If you’ve noticed a sudden drop in your Honda Civics’ coolant level or a puddle of coolant underneath your car, your car is likely leaking coolant. At the same time, this issue may seem like a minor inconvenience, but ignoring a coolant leak can lead to severe engine damage and costly repairs.
But what causes a Honda Civic to leak coolant? Well, there are several reasons why your Honda Civic might be leaking coolant, including a damaged radiator, a blown head gasket, a faulty water pump, or a cracked engine block.
This article will explore the common culprits behind coolant leaks in Honda Civics and provide tips for diagnosing and fixing the issue before it’s too late. So, if you’re wondering, “why is my Honda Civic leaking coolant?” keep reading to find out!
Reasons A Honda Civic Has A Coolant Leak
Coolant leaks are indicated by the fluid on the ground in your garage (or wherever your car is parked).
Your engine can leak more than just this type of fluid, so you need to know how to determine what type it is. There is usually a sweet smell to cooling fluid, and it tends to be green, orange, or pink in color.
People and pets both suffer severe poisoning from leaking coolant, so you should always clean it up right away. Checking your temperature gauge is another way to check for coolant leaks.
Although some fluctuation in the temperature gauge is normal, rapid or significant changes in temperature are usually signs that something might be wrong that should be checked out before it gets worse.
Check your expansion tank’s coolant level and refill it if necessary. Then monitor the level to see if fluid is leaking.
After determining that the leak is coolant, you can pinpoint where it is coming from. Five of the most common causes of coolant leaks will be examined in this article.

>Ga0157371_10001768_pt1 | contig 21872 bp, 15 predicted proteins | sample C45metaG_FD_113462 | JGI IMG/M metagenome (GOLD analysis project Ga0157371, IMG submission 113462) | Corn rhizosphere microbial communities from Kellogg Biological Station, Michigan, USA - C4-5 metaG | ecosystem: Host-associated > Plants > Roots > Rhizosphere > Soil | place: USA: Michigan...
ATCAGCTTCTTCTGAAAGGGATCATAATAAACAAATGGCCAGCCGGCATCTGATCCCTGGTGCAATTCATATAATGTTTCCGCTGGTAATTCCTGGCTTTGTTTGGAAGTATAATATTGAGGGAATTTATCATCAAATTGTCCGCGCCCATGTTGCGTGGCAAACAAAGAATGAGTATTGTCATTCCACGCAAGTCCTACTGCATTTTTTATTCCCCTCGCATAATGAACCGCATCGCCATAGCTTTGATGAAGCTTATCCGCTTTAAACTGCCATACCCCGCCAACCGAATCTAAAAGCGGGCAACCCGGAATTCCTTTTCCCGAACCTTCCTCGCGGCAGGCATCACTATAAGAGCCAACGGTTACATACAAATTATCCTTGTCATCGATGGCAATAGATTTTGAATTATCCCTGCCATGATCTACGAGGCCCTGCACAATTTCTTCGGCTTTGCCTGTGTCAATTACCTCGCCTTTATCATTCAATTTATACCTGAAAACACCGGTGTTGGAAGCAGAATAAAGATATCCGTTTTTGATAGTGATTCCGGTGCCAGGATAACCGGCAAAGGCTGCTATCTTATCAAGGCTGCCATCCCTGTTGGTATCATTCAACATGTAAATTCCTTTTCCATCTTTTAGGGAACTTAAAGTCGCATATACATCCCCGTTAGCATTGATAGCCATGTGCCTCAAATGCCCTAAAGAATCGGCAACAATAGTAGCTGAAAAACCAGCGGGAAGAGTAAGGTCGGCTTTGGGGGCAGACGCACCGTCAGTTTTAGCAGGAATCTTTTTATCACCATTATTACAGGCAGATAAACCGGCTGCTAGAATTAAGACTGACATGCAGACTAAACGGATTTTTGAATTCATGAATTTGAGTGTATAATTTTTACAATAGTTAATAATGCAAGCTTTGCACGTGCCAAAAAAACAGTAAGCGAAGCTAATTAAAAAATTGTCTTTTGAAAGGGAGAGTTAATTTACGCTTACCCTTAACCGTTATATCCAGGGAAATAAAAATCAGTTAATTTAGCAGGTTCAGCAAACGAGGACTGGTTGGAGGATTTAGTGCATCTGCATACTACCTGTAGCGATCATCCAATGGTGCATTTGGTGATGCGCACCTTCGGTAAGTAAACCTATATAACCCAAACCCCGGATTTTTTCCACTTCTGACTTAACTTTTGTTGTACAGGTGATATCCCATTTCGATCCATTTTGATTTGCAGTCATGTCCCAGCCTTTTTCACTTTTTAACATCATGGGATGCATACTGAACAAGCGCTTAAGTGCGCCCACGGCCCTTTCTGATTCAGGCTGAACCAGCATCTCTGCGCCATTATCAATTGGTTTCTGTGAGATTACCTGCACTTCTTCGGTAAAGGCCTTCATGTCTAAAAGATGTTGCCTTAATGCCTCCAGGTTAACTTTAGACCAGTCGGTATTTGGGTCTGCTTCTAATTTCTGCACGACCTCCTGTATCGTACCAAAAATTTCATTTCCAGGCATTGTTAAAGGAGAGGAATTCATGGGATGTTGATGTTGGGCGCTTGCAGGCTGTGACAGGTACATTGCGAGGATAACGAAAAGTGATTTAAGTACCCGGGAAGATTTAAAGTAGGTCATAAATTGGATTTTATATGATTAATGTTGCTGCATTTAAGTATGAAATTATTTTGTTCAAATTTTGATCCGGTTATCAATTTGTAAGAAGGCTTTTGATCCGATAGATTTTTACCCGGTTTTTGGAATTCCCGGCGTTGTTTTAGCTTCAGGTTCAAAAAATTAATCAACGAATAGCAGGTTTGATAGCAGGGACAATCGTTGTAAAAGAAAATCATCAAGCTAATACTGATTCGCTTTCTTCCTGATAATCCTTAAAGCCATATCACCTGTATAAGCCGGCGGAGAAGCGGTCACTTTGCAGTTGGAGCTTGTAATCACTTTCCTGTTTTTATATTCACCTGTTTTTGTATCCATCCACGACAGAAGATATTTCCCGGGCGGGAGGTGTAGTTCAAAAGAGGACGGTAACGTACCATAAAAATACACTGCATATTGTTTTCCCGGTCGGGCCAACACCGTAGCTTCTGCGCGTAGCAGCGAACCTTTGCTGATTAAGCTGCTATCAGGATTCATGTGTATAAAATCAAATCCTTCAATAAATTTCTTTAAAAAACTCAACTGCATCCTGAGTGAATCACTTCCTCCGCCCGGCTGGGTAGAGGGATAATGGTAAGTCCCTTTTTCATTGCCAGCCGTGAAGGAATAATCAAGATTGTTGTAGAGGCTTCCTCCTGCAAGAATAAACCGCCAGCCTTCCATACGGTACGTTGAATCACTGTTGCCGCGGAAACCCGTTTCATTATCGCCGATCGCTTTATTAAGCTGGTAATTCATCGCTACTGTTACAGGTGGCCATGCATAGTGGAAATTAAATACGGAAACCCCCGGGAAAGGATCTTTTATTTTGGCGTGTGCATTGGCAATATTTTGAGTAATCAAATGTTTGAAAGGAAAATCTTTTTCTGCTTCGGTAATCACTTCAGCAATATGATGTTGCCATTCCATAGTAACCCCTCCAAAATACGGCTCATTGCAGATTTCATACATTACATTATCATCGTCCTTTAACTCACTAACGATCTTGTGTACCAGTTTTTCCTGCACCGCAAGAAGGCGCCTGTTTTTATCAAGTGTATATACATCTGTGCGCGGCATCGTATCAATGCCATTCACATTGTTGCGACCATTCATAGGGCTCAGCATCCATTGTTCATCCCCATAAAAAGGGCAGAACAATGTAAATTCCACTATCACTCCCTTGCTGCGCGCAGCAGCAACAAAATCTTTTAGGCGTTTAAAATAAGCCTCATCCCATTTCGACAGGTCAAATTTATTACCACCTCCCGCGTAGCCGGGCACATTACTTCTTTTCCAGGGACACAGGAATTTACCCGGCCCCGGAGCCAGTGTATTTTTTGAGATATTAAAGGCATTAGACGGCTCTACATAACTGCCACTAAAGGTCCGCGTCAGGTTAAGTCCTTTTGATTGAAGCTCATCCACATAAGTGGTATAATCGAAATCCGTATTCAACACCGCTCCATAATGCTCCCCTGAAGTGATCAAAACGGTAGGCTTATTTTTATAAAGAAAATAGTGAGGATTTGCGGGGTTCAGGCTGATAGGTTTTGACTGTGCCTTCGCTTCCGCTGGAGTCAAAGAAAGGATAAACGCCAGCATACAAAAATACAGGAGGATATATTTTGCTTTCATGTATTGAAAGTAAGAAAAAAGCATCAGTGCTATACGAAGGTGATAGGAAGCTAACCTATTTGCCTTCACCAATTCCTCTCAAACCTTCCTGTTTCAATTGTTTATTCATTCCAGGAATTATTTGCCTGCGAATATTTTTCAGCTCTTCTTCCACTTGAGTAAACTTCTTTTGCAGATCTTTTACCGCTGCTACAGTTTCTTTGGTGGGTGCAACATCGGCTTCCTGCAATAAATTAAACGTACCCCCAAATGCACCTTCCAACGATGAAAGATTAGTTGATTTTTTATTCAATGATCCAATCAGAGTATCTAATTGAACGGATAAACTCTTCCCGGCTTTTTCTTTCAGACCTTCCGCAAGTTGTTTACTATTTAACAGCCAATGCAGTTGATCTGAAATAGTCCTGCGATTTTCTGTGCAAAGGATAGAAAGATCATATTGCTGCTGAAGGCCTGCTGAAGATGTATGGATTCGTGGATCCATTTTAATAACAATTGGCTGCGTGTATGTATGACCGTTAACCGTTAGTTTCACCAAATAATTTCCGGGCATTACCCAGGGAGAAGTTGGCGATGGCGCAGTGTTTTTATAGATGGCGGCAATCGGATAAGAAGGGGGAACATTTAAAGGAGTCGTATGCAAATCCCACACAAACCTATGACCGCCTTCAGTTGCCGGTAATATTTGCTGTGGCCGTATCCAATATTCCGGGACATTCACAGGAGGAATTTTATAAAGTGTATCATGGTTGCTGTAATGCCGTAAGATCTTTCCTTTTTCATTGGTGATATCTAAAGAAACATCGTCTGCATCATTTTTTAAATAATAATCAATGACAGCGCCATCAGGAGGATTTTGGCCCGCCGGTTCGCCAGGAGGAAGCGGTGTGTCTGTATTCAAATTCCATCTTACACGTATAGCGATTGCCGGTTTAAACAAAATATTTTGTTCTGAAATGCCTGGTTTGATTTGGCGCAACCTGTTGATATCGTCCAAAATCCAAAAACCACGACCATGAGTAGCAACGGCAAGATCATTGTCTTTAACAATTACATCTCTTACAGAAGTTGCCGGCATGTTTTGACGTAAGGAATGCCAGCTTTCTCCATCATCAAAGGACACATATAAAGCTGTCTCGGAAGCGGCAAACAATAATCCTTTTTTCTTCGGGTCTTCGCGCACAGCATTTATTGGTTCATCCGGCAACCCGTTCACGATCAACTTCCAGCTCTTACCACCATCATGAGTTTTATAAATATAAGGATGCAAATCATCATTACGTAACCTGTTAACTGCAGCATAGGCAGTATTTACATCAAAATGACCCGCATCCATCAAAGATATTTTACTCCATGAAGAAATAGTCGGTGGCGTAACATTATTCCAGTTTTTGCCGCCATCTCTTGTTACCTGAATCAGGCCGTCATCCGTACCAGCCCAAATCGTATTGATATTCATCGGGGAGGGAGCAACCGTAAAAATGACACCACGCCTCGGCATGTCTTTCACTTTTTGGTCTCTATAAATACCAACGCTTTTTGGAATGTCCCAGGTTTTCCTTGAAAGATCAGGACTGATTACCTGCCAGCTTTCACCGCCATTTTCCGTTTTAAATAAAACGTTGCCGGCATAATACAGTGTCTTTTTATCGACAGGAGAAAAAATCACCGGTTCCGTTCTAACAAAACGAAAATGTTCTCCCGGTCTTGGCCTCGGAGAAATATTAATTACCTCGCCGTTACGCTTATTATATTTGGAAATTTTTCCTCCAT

You Have A Problem With Your Expansion Tank
The plastic container beside the engine holds your car’s expansion tank, which helps supply coolant to the radiator. During engine operation, coolant is fed into or received from it via a rubber hose tied to the radiator.
Temperature changes and time can weaken the plastic of that component and the parts attached to it. Coolant may leak from the container if the cap cracks or leaks, so it may escape. There might also be a loose connection between the radiator and the hose, causing fluid to leak out.
Your Water Pump Has Failed
To circulate coolant throughout the cooling system, the water pump is crucial. Typically, it is powered by a belt and is located near the drive belts on the lower part of the engine.
When it’s connected to the lower radiator hose, the connection can corrode or become loose. A leak may also result from some sort of external damage. It doesn’t matter what the cause is; your engine will eventually overheat when your water pump cannot move coolant through the system.
Your Head Gasket Is Blown
The performance of your engine is directly affected by your car’s head gasket. Frequently, you don’t know that a head gasket has blown for quite some time after it happens.
Many people don’t realize they are having a problem until they have driven several miles before they start to notice it. It is also required to contend with both extremely high and very low pressures in the engine due to the wide range of temperatures the head gasket has to deal with.